social thoughts 3 years ago from New Jersey

    Haha I am glad to inspire you! You're welcome. Thank you for reading!

  • billybuc profile image

    Bill Holland 3 years ago from Olympia, WA

    Never heard of it, but this review will get me to watch it. Thanks, Kailey.

working

This website uses cookies

As a user in the EEA, your approval is needed on a few things. To provide a better website experience, hubpages.com uses cookies (and other similar technologies) and may collect, process, and share personal data. Please choose which areas of our service you consent to our doing so.

For more information on managing or withdrawing consents and how we handle data, visit our Privacy Policy at: "https://hubpages.com/privacy-policy#gdpr"

Show Details
Necessary
HubPages Device IDThis is used to identify particular browsers or devices when the access the service, and is used for security reasons.
LoginThis is necessary to sign in to the HubPages Service.
Google RecaptchaThis is used to prevent bots and spam. (Privacy Policy)
AkismetThis is used to detect comment spam. (Privacy Policy)
HubPages Google AnalyticsThis is used to provide data on traffic to our website, all personally identifyable data is anonymized. (Privacy Policy)
HubPages Traffic PixelThis is used to collect data on traffic to articles and other pages on our site. Unless you are signed in to a HubPages account, all personally identifiable information is anonymized.
Amazon Web ServicesThis is a cloud services platform that we used to host our service. (Privacy Policy)
CloudflareThis is a cloud CDN service that we use to efficiently deliver files required for our service to operate such as javascript, cascading style sheets, images, and videos. (Privacy Policy)
Google Hosted LibrariesJavascript software libraries such as jQuery are loaded at endpoints on the googleapis.com or gstatic.com domains, for performance and efficiency reasons. (Privacy Policy)
Features
Google Custom SearchThis is feature allows you to search the site. (Privacy Policy)
Google MapsSome articles have Google Maps embedded in them. (Privacy Policy)
Google ChartsThis is used to display charts and graphs on articles and the author center. (Privacy Policy)
Google AdSense Host APIThis service allows you to sign up for or associate a Google AdSense account with HubPages, so that you can earn money from ads on your articles. No data is shared unless you engage with this feature. (Privacy Policy)
Google YouTubeSome articles have YouTube videos embedded in them. (Privacy Policy)
VimeoSome articles have Vimeo videos embedded in them. (Privacy Policy)
PaypalThis is used for a registered author who enrolls in the HubPages Earnings program and requests to be paid via PayPal. No data is shared with Paypal unless you engage with this feature. (Privacy Policy)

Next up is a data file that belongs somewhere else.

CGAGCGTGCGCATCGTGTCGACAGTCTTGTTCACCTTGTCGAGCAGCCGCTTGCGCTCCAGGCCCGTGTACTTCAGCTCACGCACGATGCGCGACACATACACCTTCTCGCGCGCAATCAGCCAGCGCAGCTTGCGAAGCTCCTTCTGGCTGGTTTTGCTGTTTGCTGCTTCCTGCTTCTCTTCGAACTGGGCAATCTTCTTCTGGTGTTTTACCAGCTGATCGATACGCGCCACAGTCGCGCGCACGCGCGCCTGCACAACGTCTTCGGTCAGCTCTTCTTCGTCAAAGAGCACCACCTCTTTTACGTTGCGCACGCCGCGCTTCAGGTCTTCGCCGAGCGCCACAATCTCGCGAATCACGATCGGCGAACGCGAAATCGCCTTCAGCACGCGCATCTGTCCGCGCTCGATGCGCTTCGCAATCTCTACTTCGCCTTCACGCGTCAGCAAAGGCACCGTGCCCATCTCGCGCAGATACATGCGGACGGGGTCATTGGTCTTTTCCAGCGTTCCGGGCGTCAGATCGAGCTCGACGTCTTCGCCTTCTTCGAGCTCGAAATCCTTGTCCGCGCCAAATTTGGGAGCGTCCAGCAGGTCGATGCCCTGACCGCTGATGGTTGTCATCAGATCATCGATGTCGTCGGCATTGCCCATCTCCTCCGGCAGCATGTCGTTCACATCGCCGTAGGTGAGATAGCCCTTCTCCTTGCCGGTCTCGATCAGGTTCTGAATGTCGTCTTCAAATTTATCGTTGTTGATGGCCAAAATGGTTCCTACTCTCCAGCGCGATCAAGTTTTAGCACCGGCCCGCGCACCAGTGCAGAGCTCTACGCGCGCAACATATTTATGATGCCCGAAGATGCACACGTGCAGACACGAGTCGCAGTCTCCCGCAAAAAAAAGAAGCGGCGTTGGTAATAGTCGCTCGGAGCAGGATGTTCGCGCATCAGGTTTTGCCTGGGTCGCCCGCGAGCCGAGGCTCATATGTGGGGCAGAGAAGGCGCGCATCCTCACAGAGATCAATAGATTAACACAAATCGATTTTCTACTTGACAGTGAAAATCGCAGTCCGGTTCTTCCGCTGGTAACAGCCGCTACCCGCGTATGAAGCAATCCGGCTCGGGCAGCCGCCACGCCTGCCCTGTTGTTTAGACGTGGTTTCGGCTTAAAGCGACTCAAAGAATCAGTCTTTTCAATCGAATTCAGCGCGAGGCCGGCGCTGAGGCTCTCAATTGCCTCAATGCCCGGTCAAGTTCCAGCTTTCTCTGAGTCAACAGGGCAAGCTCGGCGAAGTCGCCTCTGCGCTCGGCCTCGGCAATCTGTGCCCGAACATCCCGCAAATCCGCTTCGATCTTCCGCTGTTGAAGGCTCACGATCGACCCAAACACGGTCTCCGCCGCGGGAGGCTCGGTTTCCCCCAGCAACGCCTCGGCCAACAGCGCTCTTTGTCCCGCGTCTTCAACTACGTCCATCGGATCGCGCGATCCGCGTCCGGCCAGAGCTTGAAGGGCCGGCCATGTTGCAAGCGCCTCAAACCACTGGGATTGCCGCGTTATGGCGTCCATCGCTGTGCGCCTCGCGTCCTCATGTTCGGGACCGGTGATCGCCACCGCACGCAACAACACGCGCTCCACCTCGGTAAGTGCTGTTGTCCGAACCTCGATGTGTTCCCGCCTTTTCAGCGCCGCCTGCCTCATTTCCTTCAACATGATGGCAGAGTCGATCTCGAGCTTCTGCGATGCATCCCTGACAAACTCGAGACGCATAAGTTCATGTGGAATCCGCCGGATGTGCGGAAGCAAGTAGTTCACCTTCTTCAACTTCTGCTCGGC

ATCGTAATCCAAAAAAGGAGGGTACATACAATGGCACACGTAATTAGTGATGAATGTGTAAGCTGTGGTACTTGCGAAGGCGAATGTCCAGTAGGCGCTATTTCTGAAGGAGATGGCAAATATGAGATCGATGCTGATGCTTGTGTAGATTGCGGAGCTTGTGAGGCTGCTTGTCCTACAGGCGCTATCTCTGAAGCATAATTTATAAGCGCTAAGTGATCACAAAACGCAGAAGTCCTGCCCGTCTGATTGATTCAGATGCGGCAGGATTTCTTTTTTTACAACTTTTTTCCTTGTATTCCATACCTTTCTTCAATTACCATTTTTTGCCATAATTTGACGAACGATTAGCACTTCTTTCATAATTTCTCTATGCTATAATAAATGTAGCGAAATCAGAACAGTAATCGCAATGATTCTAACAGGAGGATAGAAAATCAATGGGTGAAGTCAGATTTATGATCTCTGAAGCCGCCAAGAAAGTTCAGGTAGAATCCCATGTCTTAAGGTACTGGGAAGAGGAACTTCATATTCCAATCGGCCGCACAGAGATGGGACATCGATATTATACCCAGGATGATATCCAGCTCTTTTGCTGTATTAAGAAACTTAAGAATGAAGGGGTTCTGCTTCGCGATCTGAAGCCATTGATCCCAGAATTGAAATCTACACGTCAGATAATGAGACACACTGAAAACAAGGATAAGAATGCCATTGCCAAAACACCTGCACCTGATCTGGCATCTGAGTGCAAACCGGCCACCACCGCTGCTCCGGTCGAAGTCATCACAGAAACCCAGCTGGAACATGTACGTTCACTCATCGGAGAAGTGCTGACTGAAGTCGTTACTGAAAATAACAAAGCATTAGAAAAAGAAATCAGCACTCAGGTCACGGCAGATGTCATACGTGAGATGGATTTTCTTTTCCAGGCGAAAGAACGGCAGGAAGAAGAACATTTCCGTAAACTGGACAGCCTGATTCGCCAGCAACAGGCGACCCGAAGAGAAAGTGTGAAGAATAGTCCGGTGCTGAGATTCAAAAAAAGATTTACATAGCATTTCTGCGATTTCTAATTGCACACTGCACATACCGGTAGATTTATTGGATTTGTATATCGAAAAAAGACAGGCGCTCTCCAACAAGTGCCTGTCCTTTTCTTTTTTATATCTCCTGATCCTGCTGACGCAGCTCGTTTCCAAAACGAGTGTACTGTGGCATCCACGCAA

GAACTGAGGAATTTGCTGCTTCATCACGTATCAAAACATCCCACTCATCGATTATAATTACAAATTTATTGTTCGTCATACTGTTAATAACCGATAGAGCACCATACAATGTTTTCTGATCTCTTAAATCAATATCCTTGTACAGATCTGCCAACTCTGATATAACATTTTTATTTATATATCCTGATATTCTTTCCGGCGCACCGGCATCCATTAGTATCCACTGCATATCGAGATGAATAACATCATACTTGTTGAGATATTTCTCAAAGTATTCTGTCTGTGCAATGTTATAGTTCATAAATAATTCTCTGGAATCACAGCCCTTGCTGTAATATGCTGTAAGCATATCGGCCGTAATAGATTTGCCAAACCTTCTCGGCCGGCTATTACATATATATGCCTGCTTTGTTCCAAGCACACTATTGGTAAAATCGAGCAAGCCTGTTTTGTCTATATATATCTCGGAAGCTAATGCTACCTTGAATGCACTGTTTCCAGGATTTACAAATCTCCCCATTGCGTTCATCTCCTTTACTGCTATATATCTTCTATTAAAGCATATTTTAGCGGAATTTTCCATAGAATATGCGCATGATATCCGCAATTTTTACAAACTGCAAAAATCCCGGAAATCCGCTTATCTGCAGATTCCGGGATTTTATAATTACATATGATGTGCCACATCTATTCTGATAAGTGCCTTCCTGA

Facebook LoginYou can use this to streamline signing up for, or signing in to your Hubpages account. No data is shared with Facebook unless you engage with this feature. (Privacy Policy)
MavenThis supports the Maven widget and search functionality. (Privacy Policy)
Marketing
Google AdSenseThis is an ad network. (Privacy Policy)
Google DoubleClickGoogle provides ad serving technology and runs an ad network. (Privacy Policy)
Index ExchangeThis is an ad network. (Privacy Policy)
SovrnThis is an ad network. (Privacy Policy)
Facebook AdsThis is an ad network. (Privacy Policy)
Amazon Unified Ad MarketplaceThis is an ad network. (Privacy Policy)
AppNexusThis is an ad network. (Privacy Policy)
OpenxThis is an ad network. (Privacy Policy)
Rubicon ProjectThis is an ad network. (Privacy Policy)
TripleLiftThis is an ad network. (Privacy Policy)
Say MediaWe partner with Say Media to deliver ad campaigns on our sites. (Privacy Policy)
Remarketing PixelsWe may use remarketing pixels from advertising networks such as Google AdWords, Bing Ads, and Facebook in order to advertise the HubPages Service to people that have visited our sites.
Conversion Tracking PixelsWe may use conversion tracking pixels from advertising networks such as Google AdWords, Bing Ads, and Facebook in order to identify when an advertisement has successfully resulted in the desired action, such as signing up for the HubPages Service or publishing an article on the HubPages Service.
Statistics
Author Google AnalyticsThis is used to provide traffic data and reports to the authors of articles on the HubPages Service. (Privacy Policy)
ComscoreComScore is a media measurement and analytics company providing marketing data and analytics to enterprises, media and advertising agencies, and publishers. Non-consent will result in ComScore only processing obfuscated personal data. (Privacy Policy)
Amazon Tracking PixelSome articles display amazon products as part of the Amazon Affiliate program, this pixel provides traffic statistics for those products (Privacy Policy)